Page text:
Bullied Teen Steps Up to the Plate to Help Other Victims

When parents send their children to school each day, their minimum expectation is that they will be safe.

The 17-year-old student suspected this week of shooting to death three classmates and wounding two others in the cafeteria of their Cleveland high school was characterized by some as an outcast and a victim of bullying.

Despite all the safety measures schools have put in place since the Columbine High School shooting in 1999 that killed 13 and all of the attention placed on bullying prevention, we have clearly not made enough progress. When parents send their children to school each day, their minimum expectation is that they will be safe. The ways to do that are not simple because they involve multiple fronts, including gun control, parenting, school safety and security, mental health awareness, and of course, bullying prevention. As the unfortunate ramifications of bullying come to the forefront once again, here’s a heartwarming story of one young person, Jamie Isaacs, who is trying to make a difference after being a victim of bullying herself.

When adults ponder solutions to the bullying epidemic, they often view young people as a big part of the problem. But LI teen Jamie Isaacs -- a victim of bullying herself -- is determined to be part of the solution.

Jamie’s journey began when she was a second grade student and was bullied by a
classmate at her Lake Grove elementary school. As the years went by, other
students joined in, forming an “I Hate Jamie Club.” Members of the club sent Jamie derisive emails and even death threats. Her parents ultimately decided to
transfer her to a private school.

Now 15, Jamie has started a foundation, written a book, and is lobbying for
stricter laws. She is also in the process of writing and recording a song about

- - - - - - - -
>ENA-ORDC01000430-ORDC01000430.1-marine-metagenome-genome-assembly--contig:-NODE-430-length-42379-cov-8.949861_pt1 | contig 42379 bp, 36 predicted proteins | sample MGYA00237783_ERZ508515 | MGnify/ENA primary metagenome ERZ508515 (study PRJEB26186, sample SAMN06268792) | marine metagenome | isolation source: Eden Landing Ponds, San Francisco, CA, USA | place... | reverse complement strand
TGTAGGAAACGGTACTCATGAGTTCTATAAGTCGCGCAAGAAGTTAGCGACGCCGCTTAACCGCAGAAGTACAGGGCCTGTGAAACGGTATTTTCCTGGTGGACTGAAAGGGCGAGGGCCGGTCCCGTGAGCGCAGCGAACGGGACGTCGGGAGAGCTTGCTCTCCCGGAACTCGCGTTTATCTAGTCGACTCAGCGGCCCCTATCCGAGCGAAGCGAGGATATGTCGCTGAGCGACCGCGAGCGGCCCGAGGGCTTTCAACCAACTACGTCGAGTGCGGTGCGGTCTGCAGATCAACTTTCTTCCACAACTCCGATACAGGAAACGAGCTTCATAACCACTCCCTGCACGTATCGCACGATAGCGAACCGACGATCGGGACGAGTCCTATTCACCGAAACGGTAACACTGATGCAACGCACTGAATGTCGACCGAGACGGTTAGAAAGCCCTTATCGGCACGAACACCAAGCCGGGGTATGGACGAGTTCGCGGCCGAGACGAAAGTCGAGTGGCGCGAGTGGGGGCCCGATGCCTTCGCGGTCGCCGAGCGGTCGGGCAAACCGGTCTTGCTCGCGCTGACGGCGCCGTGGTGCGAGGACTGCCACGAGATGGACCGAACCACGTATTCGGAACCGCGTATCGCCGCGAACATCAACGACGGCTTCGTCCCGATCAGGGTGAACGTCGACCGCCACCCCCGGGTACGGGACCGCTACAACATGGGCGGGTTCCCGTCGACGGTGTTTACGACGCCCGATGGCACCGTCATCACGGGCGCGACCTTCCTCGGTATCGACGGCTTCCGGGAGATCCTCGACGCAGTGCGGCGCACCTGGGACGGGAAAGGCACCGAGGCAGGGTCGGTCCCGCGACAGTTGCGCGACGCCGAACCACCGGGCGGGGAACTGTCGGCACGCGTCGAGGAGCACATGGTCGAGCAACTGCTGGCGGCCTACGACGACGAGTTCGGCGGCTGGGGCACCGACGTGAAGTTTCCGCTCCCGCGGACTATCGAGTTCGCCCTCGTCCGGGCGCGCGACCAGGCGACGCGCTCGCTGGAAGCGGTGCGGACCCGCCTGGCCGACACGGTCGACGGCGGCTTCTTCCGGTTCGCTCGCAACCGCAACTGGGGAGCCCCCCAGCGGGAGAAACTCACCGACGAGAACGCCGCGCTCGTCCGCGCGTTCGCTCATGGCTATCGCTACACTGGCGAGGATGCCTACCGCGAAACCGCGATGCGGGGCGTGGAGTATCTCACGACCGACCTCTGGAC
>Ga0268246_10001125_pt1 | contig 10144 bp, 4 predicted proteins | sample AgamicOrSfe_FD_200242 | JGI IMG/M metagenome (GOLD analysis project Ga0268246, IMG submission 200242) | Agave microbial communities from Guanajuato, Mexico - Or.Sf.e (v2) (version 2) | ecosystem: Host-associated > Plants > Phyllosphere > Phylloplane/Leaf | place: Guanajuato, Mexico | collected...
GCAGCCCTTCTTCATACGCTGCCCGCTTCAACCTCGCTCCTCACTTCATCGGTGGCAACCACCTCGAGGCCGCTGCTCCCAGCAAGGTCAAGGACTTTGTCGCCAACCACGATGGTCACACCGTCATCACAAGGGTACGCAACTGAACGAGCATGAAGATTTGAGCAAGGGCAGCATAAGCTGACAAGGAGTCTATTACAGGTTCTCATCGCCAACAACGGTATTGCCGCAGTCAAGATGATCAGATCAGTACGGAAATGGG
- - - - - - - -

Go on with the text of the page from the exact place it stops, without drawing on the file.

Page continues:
her bullying experience and is shooting a music video to accompany the song. Last summer she worked with filmmakers to create a documentary about bullying. Her book, In Jamie’s Words, is her effort to be a voice for other victims of bullying, and to share the strategies she used to persevere.

The Jamie Isaacs Foundation for Anti-Bullying runs a hotline that takes calls from
kids who are being bullied. It also presents programs to students, teachers,
and administrators to help raise awareness about the signs and effects of
bullying. In addition, the foundation assists children and their families to
find services and resources to help them overcome the impact of bullying.

According to Newsday, Jamie was recently honored, along with Paige Pless of Albany, by the New York State Senate for their attempts to stop the spread of cyber-bullying.

"I didn't want what happened to me to ever happen to anyone else," she told
Newsday. She added that it is important for victims not to feel alone.

"That helps them, knowing that there's someone else out there like them that's
experiencing the same thing.”

Sen. Jeff Klein (D-Bronx) introduced resolutions commending the two teens for
fighting against harassment and bullying that occur online.

Last month, Klein introduced a cyber-bullying bill that would expand the crimes of
stalking and aggravated harassment by adding engaging in "electronic
communication" with minors.

"What we're seeing now in the digital age is hundreds, hordes of invisible bullies
that are hiding behind social media and harassing one another," Klein told
Newsday. "The old adage is that sticks and stones may break your bones but
words cannot harm you, I think we're seeing, unfortunately, that words can




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James Turzer March 03, 2012 at 04:06 PM
This piece ends with "words can kill". What's next, "thoughts can kill"? Let's not turn our kids into helpless victims who fall apart at the slightest hint mistreatment by others. Let's encourage them to develop some tolerance and personal fortitude. We give them pain killers when they scrape their knees, and then wonder why they use drugs in middle school.
Larry March 06, 2012 at 12:43 PM